If it’s the latter, it is strikingly similar to the way the old, unreformed Downing Street lobby system used to work. The prime minister’s press spokesperson – speaking anonymously – used to meet each day with a closed group of reporters with special passes to answer questions and, if necessary, trash the reputations of other politicians, including members of the cabinet. There was no come-back. Lobby journalists were not allowed to discuss anything that had been said with non-lobby reporters and could loftily imply to their editors that they had dropped in on the prime minister in person for a sherry that morning.
There were plenty of bold, courageous, scoop-getting reporters as well: it wasn’t an entirely successful conspiracy. But for decades it allowed a tight circle of people, working unattributably at the centre of power, to shape the political narrative relatively effectively. If “the lobby” itself was too large to be trusted there was an inner-inner group called, in those sinful days, the White Commonwealth.
There are still briefings. But they are pinned to the institution, the briefers speak openly and directly on behalf of the prime minister, and so there is proper accountability at Westminster. But this is not true around the court of Windsor. Everyone has arguments and bad times. Imagine if every time you had sharp words with your near family you later read an inflamed account of what had just happened in the Sun. Imagine the suspicion.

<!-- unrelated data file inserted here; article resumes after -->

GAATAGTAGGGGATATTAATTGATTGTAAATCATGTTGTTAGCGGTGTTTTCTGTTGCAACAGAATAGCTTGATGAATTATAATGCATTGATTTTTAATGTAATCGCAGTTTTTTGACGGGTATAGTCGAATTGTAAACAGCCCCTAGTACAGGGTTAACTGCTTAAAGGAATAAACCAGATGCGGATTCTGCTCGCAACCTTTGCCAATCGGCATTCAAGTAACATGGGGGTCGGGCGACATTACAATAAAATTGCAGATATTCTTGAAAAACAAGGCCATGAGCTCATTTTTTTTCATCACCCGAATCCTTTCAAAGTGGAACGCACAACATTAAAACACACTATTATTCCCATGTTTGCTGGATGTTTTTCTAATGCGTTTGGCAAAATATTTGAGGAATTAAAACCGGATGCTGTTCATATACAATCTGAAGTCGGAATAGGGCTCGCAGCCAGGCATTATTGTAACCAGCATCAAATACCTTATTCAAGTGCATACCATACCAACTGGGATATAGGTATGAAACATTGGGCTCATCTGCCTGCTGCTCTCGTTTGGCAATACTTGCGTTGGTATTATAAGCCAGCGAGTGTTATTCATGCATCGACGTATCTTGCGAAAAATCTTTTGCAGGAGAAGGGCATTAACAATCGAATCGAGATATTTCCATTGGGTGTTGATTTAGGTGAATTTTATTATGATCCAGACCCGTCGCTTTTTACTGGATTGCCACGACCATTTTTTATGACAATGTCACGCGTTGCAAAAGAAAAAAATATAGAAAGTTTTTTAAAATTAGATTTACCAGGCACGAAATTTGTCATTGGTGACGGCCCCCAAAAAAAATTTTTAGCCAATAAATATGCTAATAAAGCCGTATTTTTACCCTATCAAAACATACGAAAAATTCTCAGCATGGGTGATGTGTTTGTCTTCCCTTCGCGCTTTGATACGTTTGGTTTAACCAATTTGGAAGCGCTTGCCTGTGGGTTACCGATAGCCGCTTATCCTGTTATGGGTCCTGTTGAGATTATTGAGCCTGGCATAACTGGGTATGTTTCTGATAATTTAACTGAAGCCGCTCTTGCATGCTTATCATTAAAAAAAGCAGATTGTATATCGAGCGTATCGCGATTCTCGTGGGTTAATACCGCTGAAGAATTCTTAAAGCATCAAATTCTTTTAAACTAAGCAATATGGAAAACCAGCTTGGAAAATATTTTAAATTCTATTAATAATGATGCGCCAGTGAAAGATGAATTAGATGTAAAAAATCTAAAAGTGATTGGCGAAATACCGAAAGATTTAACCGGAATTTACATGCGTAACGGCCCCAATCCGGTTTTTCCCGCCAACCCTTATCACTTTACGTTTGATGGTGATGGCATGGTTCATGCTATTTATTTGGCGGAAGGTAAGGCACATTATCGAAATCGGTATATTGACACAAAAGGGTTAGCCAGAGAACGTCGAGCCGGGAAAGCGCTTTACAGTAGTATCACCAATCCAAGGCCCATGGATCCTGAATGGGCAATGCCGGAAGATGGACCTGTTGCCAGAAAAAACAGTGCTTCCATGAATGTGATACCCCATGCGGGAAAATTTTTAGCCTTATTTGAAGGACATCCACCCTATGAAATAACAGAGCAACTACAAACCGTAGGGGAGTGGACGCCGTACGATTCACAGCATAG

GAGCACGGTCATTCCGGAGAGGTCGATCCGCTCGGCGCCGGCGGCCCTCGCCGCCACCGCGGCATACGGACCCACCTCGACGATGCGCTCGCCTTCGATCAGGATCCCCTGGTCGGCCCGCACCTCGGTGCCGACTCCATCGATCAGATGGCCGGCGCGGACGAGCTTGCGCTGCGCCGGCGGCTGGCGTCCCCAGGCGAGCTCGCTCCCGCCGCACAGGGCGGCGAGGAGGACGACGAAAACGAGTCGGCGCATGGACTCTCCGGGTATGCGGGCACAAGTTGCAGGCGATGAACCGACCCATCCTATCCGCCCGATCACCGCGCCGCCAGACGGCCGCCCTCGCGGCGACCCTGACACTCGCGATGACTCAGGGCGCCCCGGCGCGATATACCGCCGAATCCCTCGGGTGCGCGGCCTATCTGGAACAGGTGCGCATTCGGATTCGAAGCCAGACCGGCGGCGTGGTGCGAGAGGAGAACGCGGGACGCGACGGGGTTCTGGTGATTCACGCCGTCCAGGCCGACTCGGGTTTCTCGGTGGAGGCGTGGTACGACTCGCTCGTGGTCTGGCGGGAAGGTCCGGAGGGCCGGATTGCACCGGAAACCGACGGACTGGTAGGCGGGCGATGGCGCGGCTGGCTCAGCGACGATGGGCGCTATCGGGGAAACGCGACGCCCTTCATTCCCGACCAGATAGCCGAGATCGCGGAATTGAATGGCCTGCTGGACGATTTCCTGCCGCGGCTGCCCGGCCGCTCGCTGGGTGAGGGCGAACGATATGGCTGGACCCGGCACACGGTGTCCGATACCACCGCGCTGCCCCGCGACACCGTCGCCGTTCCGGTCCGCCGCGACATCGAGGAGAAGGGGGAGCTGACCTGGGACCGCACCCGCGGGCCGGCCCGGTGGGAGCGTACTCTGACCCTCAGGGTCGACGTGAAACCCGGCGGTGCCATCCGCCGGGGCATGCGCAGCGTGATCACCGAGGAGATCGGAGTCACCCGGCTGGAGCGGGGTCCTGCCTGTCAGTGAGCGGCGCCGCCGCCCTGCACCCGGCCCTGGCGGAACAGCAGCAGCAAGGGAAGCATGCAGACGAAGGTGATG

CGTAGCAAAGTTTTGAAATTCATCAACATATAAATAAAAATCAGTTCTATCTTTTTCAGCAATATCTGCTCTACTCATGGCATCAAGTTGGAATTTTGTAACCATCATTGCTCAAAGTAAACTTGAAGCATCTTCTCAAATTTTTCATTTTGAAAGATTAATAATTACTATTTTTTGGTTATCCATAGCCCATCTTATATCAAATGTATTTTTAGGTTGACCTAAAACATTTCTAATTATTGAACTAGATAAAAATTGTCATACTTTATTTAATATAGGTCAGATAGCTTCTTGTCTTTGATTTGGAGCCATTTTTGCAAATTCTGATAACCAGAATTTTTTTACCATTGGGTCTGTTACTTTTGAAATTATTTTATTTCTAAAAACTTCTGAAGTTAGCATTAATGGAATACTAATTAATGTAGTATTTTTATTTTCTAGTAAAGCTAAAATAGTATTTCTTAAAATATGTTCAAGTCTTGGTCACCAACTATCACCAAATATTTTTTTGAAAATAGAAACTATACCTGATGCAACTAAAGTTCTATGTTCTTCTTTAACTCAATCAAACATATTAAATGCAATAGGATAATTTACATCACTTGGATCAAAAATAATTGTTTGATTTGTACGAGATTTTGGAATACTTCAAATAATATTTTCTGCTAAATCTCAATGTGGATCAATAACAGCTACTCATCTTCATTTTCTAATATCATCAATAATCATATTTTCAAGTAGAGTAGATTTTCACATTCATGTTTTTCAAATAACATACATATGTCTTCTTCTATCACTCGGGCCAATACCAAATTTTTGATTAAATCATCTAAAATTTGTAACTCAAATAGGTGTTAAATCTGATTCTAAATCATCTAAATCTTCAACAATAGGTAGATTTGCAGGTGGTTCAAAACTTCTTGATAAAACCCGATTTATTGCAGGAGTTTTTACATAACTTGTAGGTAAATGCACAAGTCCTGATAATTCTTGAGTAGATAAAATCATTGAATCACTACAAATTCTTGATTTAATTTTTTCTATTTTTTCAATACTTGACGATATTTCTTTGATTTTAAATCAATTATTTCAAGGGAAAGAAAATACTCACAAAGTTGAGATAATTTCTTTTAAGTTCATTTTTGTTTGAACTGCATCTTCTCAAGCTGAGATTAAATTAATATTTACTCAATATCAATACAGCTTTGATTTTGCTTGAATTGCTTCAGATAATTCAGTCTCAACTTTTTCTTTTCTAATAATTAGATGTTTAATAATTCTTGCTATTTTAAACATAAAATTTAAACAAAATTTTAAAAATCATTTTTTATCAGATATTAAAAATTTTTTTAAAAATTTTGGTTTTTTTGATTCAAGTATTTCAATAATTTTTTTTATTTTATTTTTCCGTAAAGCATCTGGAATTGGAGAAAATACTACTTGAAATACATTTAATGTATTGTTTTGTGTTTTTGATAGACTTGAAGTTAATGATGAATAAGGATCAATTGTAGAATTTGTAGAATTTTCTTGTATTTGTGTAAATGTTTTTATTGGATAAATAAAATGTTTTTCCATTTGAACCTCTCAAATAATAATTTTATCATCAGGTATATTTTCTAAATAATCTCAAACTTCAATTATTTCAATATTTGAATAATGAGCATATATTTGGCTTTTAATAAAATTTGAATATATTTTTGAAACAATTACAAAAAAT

This is what we do to the royal family and, if it doesn’t stop, it will finish the institution. What Harry calls “the antagonist”, an evil octopus of press power, has, in his view, slithered its way deep into his family.
To antagonise the antagonist, he has spilled all the beans – well, almost all the beans – himself. The privacy campaigner has turned the tables by becoming exhibitioner-in-chief. If he can’t trust them, then from now on, they can’t trust him. But he has done this as a bellow of outrage about a system which is outrageous. He deserves to be heard. I am pretty sure he won’t be.
Despite his intelligence, affability and his strong case, Harry is deluded. He claims to be a monarchist and does not, apparently, realise what he is doing to the institution. But if what he says about Camilla, William and his father is true, then many of us will want nothing to do with them. He claims to love them. But he portrays them as psychologically damaged, deeply ambitious and untrustworthy schemers. He forces the public to take sides. He thinks he can separate “telling his own truth” from a public assault on the institution to which he still vaguely belongs. He can’t. He says silence is complicity. Maybe. But then, speaking out is aggression. He says he wants reconciliation. After this, that’s impossible.
Harry points out that “there are two sides to a story”. (In truth, very often there are many more.) But although we have seen the tabloid attacks on him, we haven’t heard the other side from William or Camilla or even King Charles. Harry has expressed his feelings. They have not. There’s a great imbalance.